We are heartened by the recent opening of the $4.3 million replacement for the Jost Van Dyke Primary School, a well-conceived and well-executed project that should serve as a model for future infrastructure works.

For too long after the 2017 hurricanes, the school’s students were sadly neglected. At times, they attended classes at Foxy’s Tamarind Bar, and they later ferried to Tortola to learn at the Leonora Delville Primary School in Cappoons Bay.

Even prior to 2017, the school was in a state of disrepair and inadequate to meet residents’ needs — as has historically been the case for many government-owned facilities on Jost Van Dyke, Virgin Gorda and Anegada.

The new three-storey, 14,000-square-foot school appears sufficient to educate many future generations of JVD students if it is properly funded and maintained.

We applaud the fact that the building was constructed with hurricane readiness in mind and is large enough to accommodate future growth.

Wisely, policymakers also planned for the facility to be used for multiple purposes: a community centre; a satellite campus of the H. Lavity Stoutt Community College; and a community library.

Particularly on an island as small as JVD, this approach makes perfect sense.

Indeed, the JVD project, executed by Quality Construction Limited after a tender process, shows how infrastructure projects can proceed efficiently through proper planning, transparency, accountability and smart execution.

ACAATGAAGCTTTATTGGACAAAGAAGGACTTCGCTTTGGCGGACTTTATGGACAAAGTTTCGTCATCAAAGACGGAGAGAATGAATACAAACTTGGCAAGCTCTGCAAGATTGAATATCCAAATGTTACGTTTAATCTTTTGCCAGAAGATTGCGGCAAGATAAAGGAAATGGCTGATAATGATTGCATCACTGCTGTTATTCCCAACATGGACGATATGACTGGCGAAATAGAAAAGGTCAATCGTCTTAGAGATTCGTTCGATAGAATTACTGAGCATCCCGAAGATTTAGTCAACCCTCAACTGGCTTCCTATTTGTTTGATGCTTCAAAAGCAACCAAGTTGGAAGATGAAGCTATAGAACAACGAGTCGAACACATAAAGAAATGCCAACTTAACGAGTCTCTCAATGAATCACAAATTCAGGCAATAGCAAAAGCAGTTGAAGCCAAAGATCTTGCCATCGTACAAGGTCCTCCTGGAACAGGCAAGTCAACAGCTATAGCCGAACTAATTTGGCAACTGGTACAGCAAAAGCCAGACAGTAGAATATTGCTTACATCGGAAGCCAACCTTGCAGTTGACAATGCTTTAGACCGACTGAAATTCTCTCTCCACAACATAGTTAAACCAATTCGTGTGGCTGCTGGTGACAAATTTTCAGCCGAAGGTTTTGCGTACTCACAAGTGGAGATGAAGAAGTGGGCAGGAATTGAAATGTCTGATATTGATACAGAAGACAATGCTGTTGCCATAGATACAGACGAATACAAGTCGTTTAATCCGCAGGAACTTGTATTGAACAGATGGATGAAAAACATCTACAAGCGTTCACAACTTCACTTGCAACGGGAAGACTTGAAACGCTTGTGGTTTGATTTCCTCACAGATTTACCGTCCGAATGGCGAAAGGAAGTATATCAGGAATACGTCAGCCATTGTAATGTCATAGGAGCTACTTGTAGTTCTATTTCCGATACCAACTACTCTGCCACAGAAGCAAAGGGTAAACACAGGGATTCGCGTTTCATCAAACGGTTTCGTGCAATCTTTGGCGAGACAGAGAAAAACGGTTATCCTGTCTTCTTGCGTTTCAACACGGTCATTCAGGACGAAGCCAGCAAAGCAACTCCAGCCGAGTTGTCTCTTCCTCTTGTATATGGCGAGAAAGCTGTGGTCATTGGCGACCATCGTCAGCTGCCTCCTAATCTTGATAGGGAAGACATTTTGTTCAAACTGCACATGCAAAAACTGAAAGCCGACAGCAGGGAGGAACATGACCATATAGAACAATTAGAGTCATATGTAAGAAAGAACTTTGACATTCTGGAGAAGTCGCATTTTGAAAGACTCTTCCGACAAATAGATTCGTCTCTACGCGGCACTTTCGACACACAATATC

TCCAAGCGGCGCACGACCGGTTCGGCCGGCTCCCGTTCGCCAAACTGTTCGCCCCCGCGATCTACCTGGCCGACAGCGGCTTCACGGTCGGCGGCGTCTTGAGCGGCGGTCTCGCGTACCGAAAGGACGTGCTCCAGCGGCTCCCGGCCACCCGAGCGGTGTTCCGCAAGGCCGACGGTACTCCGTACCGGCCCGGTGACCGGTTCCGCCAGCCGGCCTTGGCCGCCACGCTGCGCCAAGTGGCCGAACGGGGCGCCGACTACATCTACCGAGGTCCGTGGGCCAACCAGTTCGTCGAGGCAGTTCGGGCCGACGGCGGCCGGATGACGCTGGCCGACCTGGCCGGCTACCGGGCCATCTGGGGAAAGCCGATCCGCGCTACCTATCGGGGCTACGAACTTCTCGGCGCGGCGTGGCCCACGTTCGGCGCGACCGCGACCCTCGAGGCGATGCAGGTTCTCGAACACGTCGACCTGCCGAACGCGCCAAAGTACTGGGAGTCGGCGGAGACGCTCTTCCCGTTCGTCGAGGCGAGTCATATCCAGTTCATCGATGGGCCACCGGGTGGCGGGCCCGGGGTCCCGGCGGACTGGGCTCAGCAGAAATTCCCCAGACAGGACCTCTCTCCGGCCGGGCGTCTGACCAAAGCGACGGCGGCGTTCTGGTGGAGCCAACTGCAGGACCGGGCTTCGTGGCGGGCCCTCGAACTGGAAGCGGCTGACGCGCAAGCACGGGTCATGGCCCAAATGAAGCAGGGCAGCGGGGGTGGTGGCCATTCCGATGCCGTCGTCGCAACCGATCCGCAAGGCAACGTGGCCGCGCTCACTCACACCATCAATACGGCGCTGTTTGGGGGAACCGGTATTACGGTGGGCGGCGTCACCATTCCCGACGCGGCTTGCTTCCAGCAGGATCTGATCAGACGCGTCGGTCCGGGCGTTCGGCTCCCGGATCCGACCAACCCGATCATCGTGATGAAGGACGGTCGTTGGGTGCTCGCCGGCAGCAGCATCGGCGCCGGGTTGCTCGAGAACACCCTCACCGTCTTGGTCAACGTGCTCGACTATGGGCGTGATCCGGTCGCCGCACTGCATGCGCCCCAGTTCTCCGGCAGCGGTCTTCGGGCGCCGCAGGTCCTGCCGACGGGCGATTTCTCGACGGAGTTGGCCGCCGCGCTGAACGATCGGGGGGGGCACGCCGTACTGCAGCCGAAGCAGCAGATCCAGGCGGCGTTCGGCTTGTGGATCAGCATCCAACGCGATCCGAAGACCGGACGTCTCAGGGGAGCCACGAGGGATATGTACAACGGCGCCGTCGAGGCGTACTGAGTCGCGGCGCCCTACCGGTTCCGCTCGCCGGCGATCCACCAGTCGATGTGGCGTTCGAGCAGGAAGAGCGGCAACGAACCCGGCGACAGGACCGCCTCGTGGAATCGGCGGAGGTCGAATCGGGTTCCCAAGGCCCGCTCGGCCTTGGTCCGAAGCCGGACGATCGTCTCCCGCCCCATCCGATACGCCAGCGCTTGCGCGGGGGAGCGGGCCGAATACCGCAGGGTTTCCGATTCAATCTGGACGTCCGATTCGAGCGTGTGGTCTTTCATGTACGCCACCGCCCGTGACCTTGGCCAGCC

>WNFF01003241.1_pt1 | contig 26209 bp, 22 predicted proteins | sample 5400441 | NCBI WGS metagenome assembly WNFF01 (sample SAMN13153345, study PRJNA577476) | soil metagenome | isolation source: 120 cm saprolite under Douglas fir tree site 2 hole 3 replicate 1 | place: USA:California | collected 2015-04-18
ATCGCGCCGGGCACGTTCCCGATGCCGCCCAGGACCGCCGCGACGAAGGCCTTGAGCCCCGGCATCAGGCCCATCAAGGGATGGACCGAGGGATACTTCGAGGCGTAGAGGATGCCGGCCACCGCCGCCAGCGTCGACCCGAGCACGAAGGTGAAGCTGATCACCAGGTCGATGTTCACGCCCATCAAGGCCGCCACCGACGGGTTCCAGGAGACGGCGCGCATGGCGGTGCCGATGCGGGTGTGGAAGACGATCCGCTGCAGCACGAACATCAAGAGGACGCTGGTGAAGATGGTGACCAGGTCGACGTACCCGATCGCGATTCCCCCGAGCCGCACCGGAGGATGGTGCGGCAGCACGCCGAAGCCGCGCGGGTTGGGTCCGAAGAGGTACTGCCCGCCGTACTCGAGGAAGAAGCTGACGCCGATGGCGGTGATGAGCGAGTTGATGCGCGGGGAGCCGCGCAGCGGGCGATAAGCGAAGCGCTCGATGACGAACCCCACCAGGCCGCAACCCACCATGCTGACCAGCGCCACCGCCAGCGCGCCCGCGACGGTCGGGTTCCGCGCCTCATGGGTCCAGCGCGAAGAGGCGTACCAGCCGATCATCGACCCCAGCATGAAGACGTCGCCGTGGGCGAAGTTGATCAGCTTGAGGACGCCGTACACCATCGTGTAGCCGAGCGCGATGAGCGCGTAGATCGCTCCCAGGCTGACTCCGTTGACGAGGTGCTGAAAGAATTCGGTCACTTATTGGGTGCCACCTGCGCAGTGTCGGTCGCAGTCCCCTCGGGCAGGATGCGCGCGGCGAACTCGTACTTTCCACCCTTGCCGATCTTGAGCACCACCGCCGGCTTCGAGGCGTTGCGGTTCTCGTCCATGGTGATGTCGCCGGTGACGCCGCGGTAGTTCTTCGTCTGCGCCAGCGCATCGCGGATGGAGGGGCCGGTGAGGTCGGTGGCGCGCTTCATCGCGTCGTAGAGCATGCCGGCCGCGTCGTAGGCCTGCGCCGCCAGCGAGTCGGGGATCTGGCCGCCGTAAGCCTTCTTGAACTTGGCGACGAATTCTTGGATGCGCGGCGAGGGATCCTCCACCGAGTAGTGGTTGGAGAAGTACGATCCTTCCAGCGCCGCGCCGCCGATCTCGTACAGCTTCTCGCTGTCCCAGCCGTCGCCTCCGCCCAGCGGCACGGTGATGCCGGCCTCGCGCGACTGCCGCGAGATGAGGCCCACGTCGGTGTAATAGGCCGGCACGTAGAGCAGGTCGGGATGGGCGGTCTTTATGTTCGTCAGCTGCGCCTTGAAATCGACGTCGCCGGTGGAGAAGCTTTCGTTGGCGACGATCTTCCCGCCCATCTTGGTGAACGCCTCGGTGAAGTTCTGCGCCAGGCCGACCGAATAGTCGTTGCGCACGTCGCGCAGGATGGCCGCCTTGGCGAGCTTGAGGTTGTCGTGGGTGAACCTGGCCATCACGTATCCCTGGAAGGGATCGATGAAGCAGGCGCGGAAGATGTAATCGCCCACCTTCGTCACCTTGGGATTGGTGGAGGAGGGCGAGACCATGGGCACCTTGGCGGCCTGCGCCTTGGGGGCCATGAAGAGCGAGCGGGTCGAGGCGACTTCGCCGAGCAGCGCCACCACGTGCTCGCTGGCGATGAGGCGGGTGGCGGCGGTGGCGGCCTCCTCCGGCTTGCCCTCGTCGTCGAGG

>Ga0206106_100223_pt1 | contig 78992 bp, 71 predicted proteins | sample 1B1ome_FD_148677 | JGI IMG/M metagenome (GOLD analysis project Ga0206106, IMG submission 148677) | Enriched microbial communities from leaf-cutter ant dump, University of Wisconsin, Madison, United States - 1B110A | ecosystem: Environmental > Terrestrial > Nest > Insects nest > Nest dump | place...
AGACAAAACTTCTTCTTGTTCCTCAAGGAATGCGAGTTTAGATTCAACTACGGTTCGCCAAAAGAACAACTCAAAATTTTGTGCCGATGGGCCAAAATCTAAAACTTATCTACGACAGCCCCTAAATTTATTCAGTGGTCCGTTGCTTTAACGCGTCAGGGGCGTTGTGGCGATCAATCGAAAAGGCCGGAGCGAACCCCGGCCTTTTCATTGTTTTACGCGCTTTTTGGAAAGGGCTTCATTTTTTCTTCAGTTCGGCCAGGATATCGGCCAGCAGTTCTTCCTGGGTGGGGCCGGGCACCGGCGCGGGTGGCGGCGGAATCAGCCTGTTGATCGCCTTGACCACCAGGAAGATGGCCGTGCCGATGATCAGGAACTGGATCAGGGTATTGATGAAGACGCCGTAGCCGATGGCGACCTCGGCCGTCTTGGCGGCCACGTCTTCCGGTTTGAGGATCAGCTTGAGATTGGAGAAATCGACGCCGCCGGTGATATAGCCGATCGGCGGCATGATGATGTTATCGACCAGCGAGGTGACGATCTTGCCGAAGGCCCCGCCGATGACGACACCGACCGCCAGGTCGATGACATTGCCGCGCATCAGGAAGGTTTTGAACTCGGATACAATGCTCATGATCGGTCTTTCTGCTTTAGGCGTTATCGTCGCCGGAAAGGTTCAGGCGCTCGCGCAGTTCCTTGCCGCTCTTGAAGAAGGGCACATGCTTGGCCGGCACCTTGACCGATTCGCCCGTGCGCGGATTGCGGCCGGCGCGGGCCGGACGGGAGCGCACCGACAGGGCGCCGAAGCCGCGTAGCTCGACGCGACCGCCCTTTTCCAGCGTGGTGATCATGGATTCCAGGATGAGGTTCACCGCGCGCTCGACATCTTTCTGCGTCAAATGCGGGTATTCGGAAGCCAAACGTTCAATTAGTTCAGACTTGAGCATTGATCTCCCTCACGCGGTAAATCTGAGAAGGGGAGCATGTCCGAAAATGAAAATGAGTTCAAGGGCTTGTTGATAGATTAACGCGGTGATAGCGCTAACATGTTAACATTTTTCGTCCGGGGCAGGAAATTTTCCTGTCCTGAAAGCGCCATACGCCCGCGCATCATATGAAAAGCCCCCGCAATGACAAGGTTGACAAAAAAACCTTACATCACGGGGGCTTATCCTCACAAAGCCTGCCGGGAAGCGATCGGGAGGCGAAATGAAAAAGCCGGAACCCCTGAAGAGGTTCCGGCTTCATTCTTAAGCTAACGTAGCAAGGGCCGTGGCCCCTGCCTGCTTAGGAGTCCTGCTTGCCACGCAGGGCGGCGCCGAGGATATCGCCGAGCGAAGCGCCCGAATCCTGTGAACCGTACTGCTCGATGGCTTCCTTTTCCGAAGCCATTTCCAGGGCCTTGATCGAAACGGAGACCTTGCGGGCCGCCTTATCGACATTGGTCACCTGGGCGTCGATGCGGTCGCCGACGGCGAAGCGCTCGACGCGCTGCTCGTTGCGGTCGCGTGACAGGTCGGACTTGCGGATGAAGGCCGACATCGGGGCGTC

Tellingly, the project — like the recent Elmore Stoutt High School rebuild — was another effort managed by the Recovery and Development Agency, which boasts a strong track record for work completed since its 2018 founding.

Unfortunately, however, the RDA has been severely limited in the projects it can carry out because the government has not secured nearly enough money to fund the public-sector hurricane recovery, which remains largely stalled.

As the government continues negotiations to secure the additional infrastructure loans that Premier Dr. Natalio “Sowande” Wheatley has promised, most of the funding should be earmarked for the RDA, which appears to spend its funds wisely.

That’s not to say the JVD project was flawless: Procurement delays and logistical challenges pushed back the envisioned opening from September 2023 to January 2024. But 17 months from contract signing to completion is nevertheless an impressive turnaround relative to many other government projects.

Dr. Wheatley rightly stated at the school’s opening that government has a “moral responsibility” to ensure “equity across the board” for all the territory’s residents.

That sentiment will be welcomed on the sister islands, which often struggle with inadequate medical facilities, subpar sanitation infrastructure, crumbling roads, and related woes.

We hope Dr. Wheatley’s sentiment will continue to be put into practice.